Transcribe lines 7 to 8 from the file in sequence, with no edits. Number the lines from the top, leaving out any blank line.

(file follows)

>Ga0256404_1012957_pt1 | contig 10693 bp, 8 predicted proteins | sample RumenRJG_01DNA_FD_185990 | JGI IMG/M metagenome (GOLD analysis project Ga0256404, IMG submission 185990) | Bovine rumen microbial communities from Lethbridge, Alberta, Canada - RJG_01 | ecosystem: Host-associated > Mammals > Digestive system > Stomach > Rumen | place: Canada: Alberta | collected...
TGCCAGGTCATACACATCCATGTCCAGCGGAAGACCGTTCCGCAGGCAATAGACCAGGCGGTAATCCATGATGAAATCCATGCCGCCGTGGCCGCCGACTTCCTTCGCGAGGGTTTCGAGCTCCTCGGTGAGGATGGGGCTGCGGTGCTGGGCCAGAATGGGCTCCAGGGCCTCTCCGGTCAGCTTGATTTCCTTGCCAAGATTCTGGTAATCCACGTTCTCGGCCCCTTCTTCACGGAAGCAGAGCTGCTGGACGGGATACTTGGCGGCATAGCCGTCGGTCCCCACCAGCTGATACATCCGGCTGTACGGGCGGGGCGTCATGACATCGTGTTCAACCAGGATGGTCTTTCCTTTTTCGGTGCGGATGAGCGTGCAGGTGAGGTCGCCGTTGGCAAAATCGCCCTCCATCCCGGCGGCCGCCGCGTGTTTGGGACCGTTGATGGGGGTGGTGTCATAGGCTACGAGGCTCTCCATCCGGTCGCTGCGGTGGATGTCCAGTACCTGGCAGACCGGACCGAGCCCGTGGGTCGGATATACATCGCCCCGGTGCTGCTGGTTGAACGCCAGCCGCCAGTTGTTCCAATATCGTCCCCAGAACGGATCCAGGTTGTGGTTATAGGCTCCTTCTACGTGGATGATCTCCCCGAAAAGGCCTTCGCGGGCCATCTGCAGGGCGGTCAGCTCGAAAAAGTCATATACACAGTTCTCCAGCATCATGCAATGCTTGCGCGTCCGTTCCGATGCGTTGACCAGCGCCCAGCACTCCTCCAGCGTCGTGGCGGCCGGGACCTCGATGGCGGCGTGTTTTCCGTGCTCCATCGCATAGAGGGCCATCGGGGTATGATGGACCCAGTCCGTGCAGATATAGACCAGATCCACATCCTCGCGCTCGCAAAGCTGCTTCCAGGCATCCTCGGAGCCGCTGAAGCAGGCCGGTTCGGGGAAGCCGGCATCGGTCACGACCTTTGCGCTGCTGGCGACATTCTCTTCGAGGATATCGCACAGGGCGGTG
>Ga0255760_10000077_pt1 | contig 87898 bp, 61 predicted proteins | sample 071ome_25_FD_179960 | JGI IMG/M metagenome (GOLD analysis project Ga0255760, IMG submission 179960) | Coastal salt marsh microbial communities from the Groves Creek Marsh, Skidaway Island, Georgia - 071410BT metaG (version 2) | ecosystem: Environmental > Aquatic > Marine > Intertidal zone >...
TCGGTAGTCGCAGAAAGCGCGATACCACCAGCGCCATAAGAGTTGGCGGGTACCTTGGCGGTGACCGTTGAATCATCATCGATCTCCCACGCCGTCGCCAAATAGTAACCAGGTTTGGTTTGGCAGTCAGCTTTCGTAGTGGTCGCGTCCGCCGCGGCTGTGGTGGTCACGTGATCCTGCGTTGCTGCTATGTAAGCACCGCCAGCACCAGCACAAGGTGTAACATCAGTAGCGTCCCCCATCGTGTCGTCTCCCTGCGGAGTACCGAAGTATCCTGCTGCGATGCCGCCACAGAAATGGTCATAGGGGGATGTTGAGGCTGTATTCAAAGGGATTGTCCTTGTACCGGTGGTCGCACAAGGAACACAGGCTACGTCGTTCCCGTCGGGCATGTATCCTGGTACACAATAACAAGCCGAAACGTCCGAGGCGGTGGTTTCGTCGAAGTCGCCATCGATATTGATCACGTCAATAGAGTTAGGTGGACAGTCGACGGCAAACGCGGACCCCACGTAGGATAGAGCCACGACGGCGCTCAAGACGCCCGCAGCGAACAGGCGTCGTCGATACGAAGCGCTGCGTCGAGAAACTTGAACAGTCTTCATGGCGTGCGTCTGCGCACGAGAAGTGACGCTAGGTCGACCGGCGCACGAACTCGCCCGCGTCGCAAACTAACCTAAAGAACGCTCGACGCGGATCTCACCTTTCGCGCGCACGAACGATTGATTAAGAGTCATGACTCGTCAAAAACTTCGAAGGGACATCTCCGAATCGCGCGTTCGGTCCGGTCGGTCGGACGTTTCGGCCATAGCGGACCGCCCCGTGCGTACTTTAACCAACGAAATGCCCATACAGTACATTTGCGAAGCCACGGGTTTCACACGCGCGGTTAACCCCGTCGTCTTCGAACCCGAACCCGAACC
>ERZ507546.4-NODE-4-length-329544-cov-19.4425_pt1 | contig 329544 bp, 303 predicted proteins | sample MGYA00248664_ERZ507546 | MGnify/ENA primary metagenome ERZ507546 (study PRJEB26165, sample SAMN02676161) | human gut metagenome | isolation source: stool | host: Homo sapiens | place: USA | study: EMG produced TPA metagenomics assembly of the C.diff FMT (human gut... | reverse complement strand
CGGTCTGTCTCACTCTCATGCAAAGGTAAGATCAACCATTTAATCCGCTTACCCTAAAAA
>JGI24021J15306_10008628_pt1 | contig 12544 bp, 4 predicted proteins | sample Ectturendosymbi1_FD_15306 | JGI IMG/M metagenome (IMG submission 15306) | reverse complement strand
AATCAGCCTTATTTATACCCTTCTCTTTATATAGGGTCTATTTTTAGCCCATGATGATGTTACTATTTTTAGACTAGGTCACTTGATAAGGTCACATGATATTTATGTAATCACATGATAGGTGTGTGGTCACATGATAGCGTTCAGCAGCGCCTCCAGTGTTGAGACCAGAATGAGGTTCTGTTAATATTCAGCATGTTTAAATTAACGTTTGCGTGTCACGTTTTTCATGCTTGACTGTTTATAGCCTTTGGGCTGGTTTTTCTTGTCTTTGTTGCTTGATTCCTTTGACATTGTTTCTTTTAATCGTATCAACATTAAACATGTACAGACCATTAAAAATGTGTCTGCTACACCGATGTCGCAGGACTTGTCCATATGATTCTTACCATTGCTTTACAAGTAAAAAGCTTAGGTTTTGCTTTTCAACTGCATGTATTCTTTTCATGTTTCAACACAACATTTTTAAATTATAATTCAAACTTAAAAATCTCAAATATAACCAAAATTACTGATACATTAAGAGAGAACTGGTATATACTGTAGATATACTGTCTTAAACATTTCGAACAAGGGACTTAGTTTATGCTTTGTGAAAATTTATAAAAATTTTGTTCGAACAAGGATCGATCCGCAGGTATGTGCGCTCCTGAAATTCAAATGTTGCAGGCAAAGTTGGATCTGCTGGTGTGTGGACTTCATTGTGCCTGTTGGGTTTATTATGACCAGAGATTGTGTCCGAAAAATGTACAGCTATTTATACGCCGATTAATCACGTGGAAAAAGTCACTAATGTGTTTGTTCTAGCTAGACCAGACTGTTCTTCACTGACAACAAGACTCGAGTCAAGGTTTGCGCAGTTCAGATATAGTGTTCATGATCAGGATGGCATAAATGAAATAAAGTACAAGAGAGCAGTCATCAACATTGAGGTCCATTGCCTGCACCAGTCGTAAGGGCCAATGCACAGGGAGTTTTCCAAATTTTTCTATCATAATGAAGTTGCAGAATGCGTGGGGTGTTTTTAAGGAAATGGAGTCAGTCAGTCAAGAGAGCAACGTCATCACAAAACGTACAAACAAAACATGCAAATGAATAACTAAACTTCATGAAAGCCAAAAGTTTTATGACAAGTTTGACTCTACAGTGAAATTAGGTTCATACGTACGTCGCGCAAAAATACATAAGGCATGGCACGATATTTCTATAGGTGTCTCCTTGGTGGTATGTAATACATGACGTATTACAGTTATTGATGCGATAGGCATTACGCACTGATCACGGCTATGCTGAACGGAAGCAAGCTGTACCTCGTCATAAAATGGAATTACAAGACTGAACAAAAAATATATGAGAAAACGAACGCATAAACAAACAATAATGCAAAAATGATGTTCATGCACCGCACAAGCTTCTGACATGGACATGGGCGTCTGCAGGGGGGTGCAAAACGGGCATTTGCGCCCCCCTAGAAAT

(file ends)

>JGI24021J15306_10008628_pt1 | contig 12544 bp, 4 predicted proteins | sample Ectturendosymbi1_FD_15306 | JGI IMG/M metagenome (IMG submission 15306) | reverse complement strand
AATCAGCCTTATTTATACCCTTCTCTTTATATAGGGTCTATTTTTAGCCCATGATGATGTTACTATTTTTAGACTAGGTCACTTGATAAGGTCACATGATATTTATGTAATCACATGATAGGTGTGTGGTCACATGATAGCGTTCAGCAGCGCCTCCAGTGTTGAGACCAGAATGAGGTTCTGTTAATATTCAGCATGTTTAAATTAACGTTTGCGTGTCACGTTTTTCATGCTTGACTGTTTATAGCCTTTGGGCTGGTTTTTCTTGTCTTTGTTGCTTGATTCCTTTGACATTGTTTCTTTTAATCGTATCAACATTAAACATGTACAGACCATTAAAAATGTGTCTGCTACACCGATGTCGCAGGACTTGTCCATATGATTCTTACCATTGCTTTACAAGTAAAAAGCTTAGGTTTTGCTTTTCAACTGCATGTATTCTTTTCATGTTTCAACACAACATTTTTAAATTATAATTCAAACTTAAAAATCTCAAATATAACCAAAATTACTGATACATTAAGAGAGAACTGGTATATACTGTAGATATACTGTCTTAAACATTTCGAACAAGGGACTTAGTTTATGCTTTGTGAAAATTTATAAAAATTTTGTTCGAACAAGGATCGATCCGCAGGTATGTGCGCTCCTGAAATTCAAATGTTGCAGGCAAAGTTGGATCTGCTGGTGTGTGGACTTCATTGTGCCTGTTGGGTTTATTATGACCAGAGATTGTGTCCGAAAAATGTACAGCTATTTATACGCCGATTAATCACGTGGAAAAAGTCACTAATGTGTTTGTTCTAGCTAGACCAGACTGTTCTTCACTGACAACAAGACTCGAGTCAAGGTTTGCGCAGTTCAGATATAGTGTTCATGATCAGGATGGCATAAATGAAATAAAGTACAAGAGAGCAGTCATCAACATTGAGGTCCATTGCCTGCACCAGTCGTAAGGGCCAATGCACAGGGAGTTTTCCAAATTTTTCTATCATAATGAAGTTGCAGAATGCGTGGGGTGTTTTTAAGGAAATGGAGTCAGTCAGTCAAGAGAGCAACGTCATCACAAAACGTACAAACAAAACATGCAAATGAATAACTAAACTTCATGAAAGCCAAAAGTTTTATGACAAGTTTGACTCTACAGTGAAATTAGGTTCATACGTACGTCGCGCAAAAATACATAAGGCATGGCACGATATTTCTATAGGTGTCTCCTTGGTGGTATGTAATACATGACGTATTACAGTTATTGATGCGATAGGCATTACGCACTGATCACGGCTATGCTGAACGGAAGCAAGCTGTACCTCGTCATAAAATGGAATTACAAGACTGAACAAAAAATATATGAGAAAACGAACGCATAAACAAACAATAATGCAAAAATGATGTTCATGCACCGCACAAGCTTCTGACATGGACATGGGCGTCTGCAGGGGGGTGCAAAACGGGCATTTGCGCCCCCCTAGAAAT